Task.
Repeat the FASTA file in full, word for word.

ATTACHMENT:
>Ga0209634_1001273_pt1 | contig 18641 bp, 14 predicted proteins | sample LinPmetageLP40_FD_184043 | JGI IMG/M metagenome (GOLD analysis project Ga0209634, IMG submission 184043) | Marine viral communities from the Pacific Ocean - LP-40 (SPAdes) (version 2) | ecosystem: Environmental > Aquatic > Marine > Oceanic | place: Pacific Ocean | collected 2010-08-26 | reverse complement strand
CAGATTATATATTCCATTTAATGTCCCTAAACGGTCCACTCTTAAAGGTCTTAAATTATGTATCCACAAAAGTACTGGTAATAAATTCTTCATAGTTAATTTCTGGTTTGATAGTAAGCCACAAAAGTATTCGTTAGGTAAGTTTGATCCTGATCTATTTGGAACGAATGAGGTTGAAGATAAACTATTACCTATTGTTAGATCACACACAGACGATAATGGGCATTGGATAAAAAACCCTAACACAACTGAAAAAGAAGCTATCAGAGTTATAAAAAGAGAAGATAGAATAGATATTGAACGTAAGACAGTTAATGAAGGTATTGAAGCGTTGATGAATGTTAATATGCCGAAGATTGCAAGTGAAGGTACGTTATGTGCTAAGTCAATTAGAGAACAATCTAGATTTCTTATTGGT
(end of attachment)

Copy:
>Ga0209634_1001273_pt1 | contig 18641 bp, 14 predicted proteins | sample LinPmetageLP40_FD_184043 | JGI IMG/M metagenome (GOLD analysis project Ga0209634, IMG submission 184043) | Marine viral communities from the Pacific Ocean - LP-40 (SPAdes) (version 2) | ecosystem: Environmental > Aquatic > Marine > Oceanic | place: Pacific Ocean | collected 2010-08-26 | reverse complement strand
CAGATTATATATTCCATTTAATGTCCCTAAACGGTCCACTCTTAAAGGTCTTAAATTATGTATCCACAAAAGTACTGGTAATAAATTCTTCATAGTTAATTTCTGGTTTGATAGTAAGCCACAAAAGTATTCGTTAGGTAAGTTTGATCCTGATCTATTTGGAACGAATGAGGTTGAAGATAAACTATTACCTATTGTTAGATCACACACAGACGATAATGGGCATTGGATAAAAAACCCTAACACAACTGAAAAAGAAGCTATCAGAGTTATAAAAAGAGAAGATAGAATAGATATTGAACGTAAGACAGTTAATGAAGGTATTGAAGCGTTGATGAATGTTAATATGCCGAAGATTGCAAGTGAAGGTACGTTATGTGCTAAGTCAATTAGAGAACAATCTAGATTTCTTATTGGT